Friends and Family,
What a week! First, there were turtle rescues.
No, not THAT kind. Rescue OF turtles, not BY Ninja Turtles. The second option would stretch believability even more than if I told you that I was still alive after nine years with lung cancer.
No, I'm talking about rescuing REAL turtles. That means we're back in Hawaii again, taking our usual morning beach walks. Only this walk was far from usual. First, we came across this distressed-looking adult turtle, out of the water, baking in the sand.
While Genevieve called the Turtle Rescue hotline (yes, there is such a thing in Hawaii), I found a five gallon bucket and poured ocean water on the poor turtle.
Meanwhile, the Turtle Rescue man told Genevieve that finding this turtle on the beach either meant that it was in distress, or that it was taking a nap.
When I poured the bucket of water on the honu (Hawaiian for turtle), it immediately did a 180 degree spin in the sand and headed for the ocean at full speed.
So depending on your point of view, we either rescued this poor turtle, or made him grumpy by waking him up from a good nap.
Next, on the same walk, we come across a family with a young boy that has been stung by a Portuguese Man-of-War, which is a tiny blue bubble of a creature with a three-foot tale that feels like a bee sting on a string.
The boy had been touched on the leg, chest and arm, and welts were forming. Genevieve instructed us to get the white berries off the naupucka shrub that grows just about everywhere along the beach. We gathered berries, mom rubbed them in, and the boy immediately got some relief. Genevieve told them to go to the ER if symptoms worsened or he had difficulty breathing. The mom thanked us for the instant relief, and for saving the family a trip to the ER.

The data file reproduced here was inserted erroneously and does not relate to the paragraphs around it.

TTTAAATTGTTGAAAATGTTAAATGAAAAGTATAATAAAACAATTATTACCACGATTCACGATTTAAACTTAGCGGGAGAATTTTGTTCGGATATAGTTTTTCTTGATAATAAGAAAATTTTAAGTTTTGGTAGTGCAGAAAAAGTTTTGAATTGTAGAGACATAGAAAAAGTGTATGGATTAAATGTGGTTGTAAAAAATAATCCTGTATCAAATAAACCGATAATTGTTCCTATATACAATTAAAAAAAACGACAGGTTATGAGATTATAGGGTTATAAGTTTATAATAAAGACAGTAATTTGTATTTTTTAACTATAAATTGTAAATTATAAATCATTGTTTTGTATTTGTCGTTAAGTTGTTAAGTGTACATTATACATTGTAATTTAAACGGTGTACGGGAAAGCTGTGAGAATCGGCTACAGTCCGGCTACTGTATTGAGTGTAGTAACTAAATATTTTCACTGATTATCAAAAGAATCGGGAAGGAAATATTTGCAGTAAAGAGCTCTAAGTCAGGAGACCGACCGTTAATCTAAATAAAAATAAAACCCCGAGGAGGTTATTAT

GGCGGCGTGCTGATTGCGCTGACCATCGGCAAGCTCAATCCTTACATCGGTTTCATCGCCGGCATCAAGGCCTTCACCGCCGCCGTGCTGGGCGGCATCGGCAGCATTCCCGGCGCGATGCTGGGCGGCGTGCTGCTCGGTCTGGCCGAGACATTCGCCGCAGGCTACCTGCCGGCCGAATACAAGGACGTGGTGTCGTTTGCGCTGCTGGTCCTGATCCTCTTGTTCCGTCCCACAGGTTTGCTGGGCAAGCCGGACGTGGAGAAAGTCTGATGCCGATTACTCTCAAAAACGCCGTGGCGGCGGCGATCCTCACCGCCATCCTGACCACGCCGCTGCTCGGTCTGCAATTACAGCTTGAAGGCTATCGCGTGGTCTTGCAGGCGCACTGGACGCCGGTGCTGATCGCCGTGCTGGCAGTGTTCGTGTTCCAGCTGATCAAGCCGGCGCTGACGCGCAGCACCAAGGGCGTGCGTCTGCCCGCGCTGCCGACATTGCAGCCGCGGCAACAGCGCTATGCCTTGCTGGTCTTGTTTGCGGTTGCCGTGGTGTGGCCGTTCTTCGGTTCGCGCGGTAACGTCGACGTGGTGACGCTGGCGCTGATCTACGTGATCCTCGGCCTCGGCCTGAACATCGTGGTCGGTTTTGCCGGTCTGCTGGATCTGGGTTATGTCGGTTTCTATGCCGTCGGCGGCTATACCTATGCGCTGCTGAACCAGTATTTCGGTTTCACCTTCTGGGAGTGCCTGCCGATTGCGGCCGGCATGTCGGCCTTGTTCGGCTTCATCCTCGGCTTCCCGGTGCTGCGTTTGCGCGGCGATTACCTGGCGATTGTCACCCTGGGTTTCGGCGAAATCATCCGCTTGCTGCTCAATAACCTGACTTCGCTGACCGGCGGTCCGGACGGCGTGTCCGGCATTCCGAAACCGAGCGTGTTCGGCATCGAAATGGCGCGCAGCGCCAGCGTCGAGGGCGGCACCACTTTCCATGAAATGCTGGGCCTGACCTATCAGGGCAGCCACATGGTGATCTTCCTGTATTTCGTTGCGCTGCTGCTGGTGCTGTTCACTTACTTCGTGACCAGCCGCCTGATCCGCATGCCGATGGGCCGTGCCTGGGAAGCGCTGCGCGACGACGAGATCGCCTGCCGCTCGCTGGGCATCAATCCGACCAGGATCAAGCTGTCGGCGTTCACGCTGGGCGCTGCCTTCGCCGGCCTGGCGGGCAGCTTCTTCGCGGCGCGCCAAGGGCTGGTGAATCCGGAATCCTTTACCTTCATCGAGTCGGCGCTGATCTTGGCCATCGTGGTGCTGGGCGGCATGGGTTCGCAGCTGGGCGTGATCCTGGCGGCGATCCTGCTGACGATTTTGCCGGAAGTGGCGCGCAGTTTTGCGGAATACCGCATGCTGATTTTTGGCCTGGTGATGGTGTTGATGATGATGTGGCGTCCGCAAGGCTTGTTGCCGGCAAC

This stuff never happens, but this day EVERYTHING was happening. We were almost back to our beach house, when we saw a fisherman struggling to get his line out of the water. At first we thought he had a snag, but eventually we saw what he was reeling in: You guessed it. A turtle.
I offered to help. He reeled it in until I could grab the turtle and lift it by the shell. I held it while he ran back to get his pliers, and then pulled the hook out of the poor turtle's mouth. Once it was out, I let the turtle loose in the water, and he swam off at Olympic speed. He didn't even say thank you, probably because his mouth was too sore.
So I'm starting to think that this is why I'm still alive: To rescue turtles. But then Genevieve reminds me that we have been invited to be ambassadors.
Sounds impressive, doesn't it? Now you're wondering, "ambassador of what?"
I guess "Cancerland" would be the best answer. This is four-day speaker training program in Chicago, so that Genevieve and I can become more skilled at public speaking, and then speak at regional cancer-related events when the opportunity presents itself. Now THIS has our full attention. I can't think of anything more fulfilling than providing hope and inspiration for other people that are going through what we're going through.
Last, but number one on my mind for the past couple of weeks, I want to give you an update on my friend Craig Blower. Craig and I have been on parallel paths with Tarceva and then AZD9291 for the past almost three years, although Craig started AZD9291 a few months before me. He has had growth in his existing spots, and metastasis to some new ones. The treatment course is unclear at this time. He is asking for virtual hugs across the miles. If you are so inclined, visit https://craigblower.wordpress.com/ and say hello. It would mean a lot to him, and to me as well.